British Parliamentarians call for peace talks after visit to North Korea

Lord Alton of Liverpool and Baroness Cox of Queensbury returned yesterday from  heir third visit to North Korea, and called on the international community to acilitate a peace conference to turn the Korean armistice into a permanent peace agreement. They are also advocating engagement with North Korea to address human rights, in a process similar to the Helsinki Process initiated by Margaret  Thatcher and Ronald Reagan with the Soviet Union.

In their report, Building Bridges, Not Walls: The Case for Constructive,  ritical Engagement with North Korea, released today, the two Parliamentarians argue that "the current armistice on the Korean peninsula, sixty years after the outbreak of hostilities, is a completely unsatisfactory and destabilising  ituation". They call on a neutral country, such as Switzerland or Sweden, and a former combatant country, such as the United Kingdom, to work with China to facilitate a peace conference in Beijing to negotiate a peace treaty.

During their visit Lord Alton, Chairman of the UK's All Party Parliamentary Group (APPG) for North Korea, and Baroness Cox, the APPG's Vice-Chairman, met senior North Korean officials including the Speaker of the Supreme People's Assembly, Choe Tae Bok, the Vice Foreign-Minister, Kung Sok Ung, and the  hairman of the DPRK-EU Friendly Parliamentary Group of the Supreme People's  Assembly, Ri Jong Hyok. They also visited the Supreme Court. Their visit  oincided with the tenth anniversary of the establishment of diplomatic  relations between North Korea and the UK, and followed their previous visits in 2003 and 2009.

In all their meetings, Lord Alton and Baroness Cox raised concerns over North  Korea's human rights record, including public executions, torture, violations of religious freedom, women's and child rights and the country's notorious prison camps. They delivered copies of reports from the former UN Special Rapporteur for North Korea, Vitit Muntarbhorn, the UN's Universal Periodic Review of North Korea's human rights record, Human Rights Watch as well as their own summary of  concerns and recommendations.

Lord Alton said: "Our visit came at a historic time, following the recent  hanges in the North Korean leadership and coinciding with both the tenth  anniversary of diplomatic relations between our two countries and the sixtieth  anniversary of the start of the Korean War. We believe it is vital to engage with the North Koreans, and to make it a priority to seek a permanent solution to the instability on the Korean Peninsula. The current situation, which is either war nor peace, cannot be allowed to continue. We also believe it is time to engage robustly on human rights, in what we call 'Helsinki with a Korean Face'. We urge the North Koreans to invite the new Special Rapporteur for Human Rights in North Korea, Marzuki Darusman, to visit the country, and open its prison camps to access for international monitors, including the International Committee of the Red Cross. We also urge the United States to seize the  pportunity and engage in meaningful dialogue with North Korea on a range of issues, including peace, security and human rights. It is time develop a new approach in the search for peace on the Korean peninsula."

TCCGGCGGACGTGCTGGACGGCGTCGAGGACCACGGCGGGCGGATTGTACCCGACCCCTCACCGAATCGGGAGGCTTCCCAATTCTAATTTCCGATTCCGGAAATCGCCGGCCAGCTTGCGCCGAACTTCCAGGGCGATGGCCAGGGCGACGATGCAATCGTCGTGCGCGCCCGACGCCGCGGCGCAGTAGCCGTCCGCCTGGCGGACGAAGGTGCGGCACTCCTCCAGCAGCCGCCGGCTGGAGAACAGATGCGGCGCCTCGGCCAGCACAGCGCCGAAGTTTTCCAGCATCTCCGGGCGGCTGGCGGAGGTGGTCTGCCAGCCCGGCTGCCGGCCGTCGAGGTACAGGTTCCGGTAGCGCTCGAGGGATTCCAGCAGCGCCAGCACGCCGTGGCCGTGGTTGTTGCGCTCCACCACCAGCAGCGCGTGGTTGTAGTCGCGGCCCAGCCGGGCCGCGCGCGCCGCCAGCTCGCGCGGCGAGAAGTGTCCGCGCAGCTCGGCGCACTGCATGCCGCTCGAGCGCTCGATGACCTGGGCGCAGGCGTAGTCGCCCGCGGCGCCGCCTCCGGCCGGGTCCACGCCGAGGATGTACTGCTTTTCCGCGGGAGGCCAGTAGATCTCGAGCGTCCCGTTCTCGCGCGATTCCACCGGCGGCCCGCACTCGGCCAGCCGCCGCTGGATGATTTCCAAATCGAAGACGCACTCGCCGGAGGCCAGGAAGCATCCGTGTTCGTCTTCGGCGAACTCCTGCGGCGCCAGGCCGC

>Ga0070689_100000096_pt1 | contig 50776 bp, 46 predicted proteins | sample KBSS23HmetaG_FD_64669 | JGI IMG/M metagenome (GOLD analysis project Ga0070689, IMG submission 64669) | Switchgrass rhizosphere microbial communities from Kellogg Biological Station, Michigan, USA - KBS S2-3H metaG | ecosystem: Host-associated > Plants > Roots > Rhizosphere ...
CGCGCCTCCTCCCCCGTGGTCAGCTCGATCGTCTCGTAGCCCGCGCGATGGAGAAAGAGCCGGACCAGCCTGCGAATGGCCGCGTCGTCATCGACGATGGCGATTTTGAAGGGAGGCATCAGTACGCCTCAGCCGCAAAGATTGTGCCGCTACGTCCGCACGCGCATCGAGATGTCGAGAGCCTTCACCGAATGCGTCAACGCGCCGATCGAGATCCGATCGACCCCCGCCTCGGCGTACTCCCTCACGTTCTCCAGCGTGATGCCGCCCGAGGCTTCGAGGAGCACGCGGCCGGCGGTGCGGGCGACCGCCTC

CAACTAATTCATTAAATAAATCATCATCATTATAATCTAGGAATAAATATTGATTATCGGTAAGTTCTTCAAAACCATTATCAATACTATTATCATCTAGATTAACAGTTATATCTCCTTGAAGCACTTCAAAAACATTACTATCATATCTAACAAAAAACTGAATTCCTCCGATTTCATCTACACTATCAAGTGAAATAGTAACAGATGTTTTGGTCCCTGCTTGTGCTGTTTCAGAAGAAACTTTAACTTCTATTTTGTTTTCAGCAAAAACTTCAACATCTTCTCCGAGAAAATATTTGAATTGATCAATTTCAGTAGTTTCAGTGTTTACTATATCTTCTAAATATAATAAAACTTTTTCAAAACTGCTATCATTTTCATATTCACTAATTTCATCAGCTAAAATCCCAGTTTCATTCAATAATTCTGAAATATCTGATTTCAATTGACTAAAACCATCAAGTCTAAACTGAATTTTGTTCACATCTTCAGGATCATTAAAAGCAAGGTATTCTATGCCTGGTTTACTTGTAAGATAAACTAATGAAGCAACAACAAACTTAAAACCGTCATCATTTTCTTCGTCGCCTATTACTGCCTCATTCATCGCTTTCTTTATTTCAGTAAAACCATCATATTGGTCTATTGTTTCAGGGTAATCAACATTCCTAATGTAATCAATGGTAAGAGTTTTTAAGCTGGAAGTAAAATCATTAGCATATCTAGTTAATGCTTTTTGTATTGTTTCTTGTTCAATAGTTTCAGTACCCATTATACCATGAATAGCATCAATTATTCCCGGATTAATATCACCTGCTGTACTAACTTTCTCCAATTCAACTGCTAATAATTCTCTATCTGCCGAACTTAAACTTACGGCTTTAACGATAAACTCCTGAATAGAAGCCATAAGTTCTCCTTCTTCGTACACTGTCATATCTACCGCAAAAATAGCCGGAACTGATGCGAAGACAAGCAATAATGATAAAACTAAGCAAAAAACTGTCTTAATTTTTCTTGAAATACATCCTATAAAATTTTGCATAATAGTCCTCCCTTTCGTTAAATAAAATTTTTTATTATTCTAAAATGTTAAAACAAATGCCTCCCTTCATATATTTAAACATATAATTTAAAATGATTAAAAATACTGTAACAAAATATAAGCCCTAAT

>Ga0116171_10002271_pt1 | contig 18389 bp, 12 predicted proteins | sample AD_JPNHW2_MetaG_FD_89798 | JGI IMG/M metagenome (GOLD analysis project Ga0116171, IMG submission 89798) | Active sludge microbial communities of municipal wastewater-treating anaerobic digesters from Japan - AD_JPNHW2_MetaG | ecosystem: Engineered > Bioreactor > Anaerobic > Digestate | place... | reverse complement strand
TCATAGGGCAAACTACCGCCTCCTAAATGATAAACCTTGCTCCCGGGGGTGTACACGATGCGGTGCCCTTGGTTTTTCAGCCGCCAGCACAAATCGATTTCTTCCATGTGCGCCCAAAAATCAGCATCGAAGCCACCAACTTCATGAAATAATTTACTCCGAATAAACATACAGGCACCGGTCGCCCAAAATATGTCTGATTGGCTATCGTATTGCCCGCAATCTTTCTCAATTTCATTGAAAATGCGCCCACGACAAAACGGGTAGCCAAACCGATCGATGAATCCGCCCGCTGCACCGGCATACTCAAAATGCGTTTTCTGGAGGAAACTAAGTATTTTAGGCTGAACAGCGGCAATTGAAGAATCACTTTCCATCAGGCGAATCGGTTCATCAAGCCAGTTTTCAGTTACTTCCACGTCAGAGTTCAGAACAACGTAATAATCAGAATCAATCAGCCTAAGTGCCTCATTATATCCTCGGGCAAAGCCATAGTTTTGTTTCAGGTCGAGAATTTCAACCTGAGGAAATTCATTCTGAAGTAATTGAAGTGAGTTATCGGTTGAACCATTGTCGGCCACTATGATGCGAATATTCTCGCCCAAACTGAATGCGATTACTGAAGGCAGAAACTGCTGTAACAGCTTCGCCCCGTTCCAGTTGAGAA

Baroness Cox said: "During our visit, we raised important concerns, and we also saw some small, incremental signs of change in North Korea. We believe these changes, particularly in education, health care and the economy, should be  ncouraged by increased cultural and educational exchanges, and greater access  to the country for international humanitarian organisations. We visited the three official churches in Pyongyang, the Russian Orthodox, the Catholic church and the Protestant church, and while we recognise that these are not  epresentative of the situation for Christians in the rest of the country, we welcome some developments, including the establishment of a Protestant seminary which we visited. We urged the North Korean authorities to improve religious freedom for all North Koreans, and to allow the Catholic Church to have a  riest. We also raised recent reports of the arrest of 20 Christians and the execution of three. It is essential that we engage in constructive, critical dialogue with North Korea, so that we have an opportunity to raise these  mportant issues with the authorities there and encourage an opening up. The North Korean people do not deserve isolation. We urge the international  ommunity to build bridges to the people of North Korea."

For a copy of the report, please contact Benedict Rogers on or all 07823 329664 or Lydia Tanner at the Humanitarian Aid Relief Trust (HART) on +44) (0)208 204 7336, or email

David Alton
(Professor Lord Alton of Liverpool)
House of Lords

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